INEQUALITY FOR ALL (2013)
Running Time: 89 mins. Rating: x Stars/5 Stars
MPAA Rating: NR
Director: Jacob Kornbluth
Leave it to the reactionary columnists with The Wall Street Journal to come up with a headline like this one (on September 10th): “The Weak Recovery Explains Rising Inequality, Not Vice Versa.” John B. Taylor holds that ….“tax cuts in the past 30 years are [not] responsible for the widening income distribution.” Our president “blames tax cuts that began under Reagan for today’s slow growth. The data don’t back him up.” Oh, but the data certainly do back up that tax cuts for the rich are largely responsible for our present inequality of income, at least according to Robert Reich, the 4’11” former Labor Secretary for the administrations of Ford, Carter and Clinton. The author of twelve books in the field of economics, which generally have a left-of-center political bent, is not only a brilliant person, one who thinks and speaks clearly, but also a charmer. And a charm is what you need to rivet the attention of a class of some two hundred students meeting together for Reich’s course at the University of California at Berkeley.
Reich’s chief point under which he narrates and illustrates INEQUALITY FOR ALL is that it’s not just a fact that the four hundred richest Americans control an equal slice of the economic pie of, get this, the bottom one hundred fifty million of us. Let that sink in: add up all the wealth of just four hundred folks, then add up the wealth of one hundred and fifty million Americans and the sum of assets would be…equal.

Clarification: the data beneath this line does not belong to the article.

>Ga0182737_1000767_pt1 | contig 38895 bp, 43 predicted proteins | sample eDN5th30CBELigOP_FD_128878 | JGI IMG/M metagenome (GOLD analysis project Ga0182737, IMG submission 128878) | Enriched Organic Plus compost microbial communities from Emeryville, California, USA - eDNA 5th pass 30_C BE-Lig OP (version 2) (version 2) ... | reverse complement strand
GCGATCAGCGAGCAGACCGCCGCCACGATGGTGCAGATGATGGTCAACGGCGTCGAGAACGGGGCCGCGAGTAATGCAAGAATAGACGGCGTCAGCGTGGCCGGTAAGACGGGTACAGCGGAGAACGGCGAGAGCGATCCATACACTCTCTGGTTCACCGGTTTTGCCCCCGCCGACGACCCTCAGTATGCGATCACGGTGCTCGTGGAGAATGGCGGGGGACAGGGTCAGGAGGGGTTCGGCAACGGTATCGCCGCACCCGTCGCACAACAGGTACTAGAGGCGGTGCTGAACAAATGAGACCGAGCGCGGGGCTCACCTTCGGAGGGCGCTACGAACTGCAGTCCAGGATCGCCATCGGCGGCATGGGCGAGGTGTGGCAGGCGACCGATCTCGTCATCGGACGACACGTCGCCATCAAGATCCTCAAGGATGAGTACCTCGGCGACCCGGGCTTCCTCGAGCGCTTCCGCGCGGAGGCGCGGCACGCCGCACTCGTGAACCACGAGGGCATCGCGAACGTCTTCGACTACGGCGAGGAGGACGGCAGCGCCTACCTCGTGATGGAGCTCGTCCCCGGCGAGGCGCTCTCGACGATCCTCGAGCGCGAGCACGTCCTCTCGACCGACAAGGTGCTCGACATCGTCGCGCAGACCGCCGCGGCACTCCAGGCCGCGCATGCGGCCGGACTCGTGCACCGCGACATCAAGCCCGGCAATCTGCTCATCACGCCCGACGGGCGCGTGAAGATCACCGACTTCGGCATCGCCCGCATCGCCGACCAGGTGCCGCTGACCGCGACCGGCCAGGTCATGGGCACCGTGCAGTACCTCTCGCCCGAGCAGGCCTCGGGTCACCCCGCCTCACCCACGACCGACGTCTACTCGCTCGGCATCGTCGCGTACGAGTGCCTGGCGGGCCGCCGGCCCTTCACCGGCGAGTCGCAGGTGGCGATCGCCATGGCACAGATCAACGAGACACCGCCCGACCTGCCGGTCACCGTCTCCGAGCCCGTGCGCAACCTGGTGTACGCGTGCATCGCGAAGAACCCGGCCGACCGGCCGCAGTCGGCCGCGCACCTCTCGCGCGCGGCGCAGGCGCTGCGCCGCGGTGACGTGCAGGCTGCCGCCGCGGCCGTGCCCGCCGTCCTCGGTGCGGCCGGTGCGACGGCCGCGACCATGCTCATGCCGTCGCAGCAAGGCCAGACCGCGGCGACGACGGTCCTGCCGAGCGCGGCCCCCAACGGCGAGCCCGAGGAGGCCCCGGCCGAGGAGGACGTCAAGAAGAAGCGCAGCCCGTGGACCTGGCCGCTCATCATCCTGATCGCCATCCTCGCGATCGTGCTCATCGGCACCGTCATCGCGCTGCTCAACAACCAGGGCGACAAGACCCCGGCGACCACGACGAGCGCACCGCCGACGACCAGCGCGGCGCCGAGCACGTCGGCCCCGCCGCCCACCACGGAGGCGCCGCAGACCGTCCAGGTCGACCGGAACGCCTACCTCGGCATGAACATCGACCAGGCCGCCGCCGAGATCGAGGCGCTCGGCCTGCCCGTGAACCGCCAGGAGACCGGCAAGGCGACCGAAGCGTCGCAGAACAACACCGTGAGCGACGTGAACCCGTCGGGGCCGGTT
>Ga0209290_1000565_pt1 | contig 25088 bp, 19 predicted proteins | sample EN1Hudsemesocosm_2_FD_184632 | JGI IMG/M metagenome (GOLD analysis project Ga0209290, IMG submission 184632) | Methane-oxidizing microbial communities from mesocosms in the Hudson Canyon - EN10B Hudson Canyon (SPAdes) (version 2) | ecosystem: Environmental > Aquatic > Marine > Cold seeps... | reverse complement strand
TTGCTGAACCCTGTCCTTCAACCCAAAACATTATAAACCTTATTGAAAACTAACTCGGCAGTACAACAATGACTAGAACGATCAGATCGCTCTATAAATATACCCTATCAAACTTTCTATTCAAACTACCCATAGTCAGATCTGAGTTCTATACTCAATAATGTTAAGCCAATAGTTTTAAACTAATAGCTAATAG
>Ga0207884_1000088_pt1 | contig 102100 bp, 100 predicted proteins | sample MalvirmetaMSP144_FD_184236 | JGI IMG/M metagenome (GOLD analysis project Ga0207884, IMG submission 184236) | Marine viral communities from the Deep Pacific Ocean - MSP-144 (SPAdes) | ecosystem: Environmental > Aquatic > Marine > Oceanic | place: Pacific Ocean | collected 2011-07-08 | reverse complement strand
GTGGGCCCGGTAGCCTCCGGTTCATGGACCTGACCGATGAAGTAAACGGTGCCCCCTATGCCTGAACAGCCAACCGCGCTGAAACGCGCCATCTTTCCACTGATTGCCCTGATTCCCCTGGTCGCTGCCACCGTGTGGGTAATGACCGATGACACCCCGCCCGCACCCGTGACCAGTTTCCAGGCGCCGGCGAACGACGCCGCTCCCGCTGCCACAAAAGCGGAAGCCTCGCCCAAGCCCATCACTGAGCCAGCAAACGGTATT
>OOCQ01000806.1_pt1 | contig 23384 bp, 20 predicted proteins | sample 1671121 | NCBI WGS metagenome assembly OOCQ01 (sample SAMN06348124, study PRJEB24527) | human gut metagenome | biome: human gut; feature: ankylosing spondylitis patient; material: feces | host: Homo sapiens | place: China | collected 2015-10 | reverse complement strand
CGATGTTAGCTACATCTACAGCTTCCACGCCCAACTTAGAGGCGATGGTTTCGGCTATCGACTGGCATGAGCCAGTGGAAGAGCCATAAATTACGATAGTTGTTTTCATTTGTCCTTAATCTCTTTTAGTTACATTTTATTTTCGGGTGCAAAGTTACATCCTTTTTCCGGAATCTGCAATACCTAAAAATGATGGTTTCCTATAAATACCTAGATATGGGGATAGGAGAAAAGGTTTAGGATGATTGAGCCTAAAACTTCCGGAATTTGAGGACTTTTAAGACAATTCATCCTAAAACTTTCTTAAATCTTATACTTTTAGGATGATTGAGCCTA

Did those four hundred Americans with eight-figure and nine-figure salaries and savings earn their money? Maybe yes, probably no, but Reich does not argue whether they earned the bucks or not. His thesis is that such a division of money is what causes our entire economy to break down as it did during the stock market crash of 2008. Why so? This is because the four hundred rich dudes are not “job creators” as the dinosaurs on Channel 5 like Bill O’Reilly insist that they are. The job creators are…we, the middle class customers of goods and services.
Since seventy percent of our economy is supported by private sales (and presumably the rest by government orders), it is essential that these hundreds of millions of customers have the money to buy goods. It doesn’t matter whether they buy what they need or buy for conspicuous consumption. Their spending fuels the economy, granting a measure of prosperity to the stores from which they make their purchases and the workers therein. If the middle class does not have the money to spend, businesses have to retrench, close down, and lay off workers. In a vicious cycle, these poor workers will not be able to spend and so more businesses must close and workers will be laid off.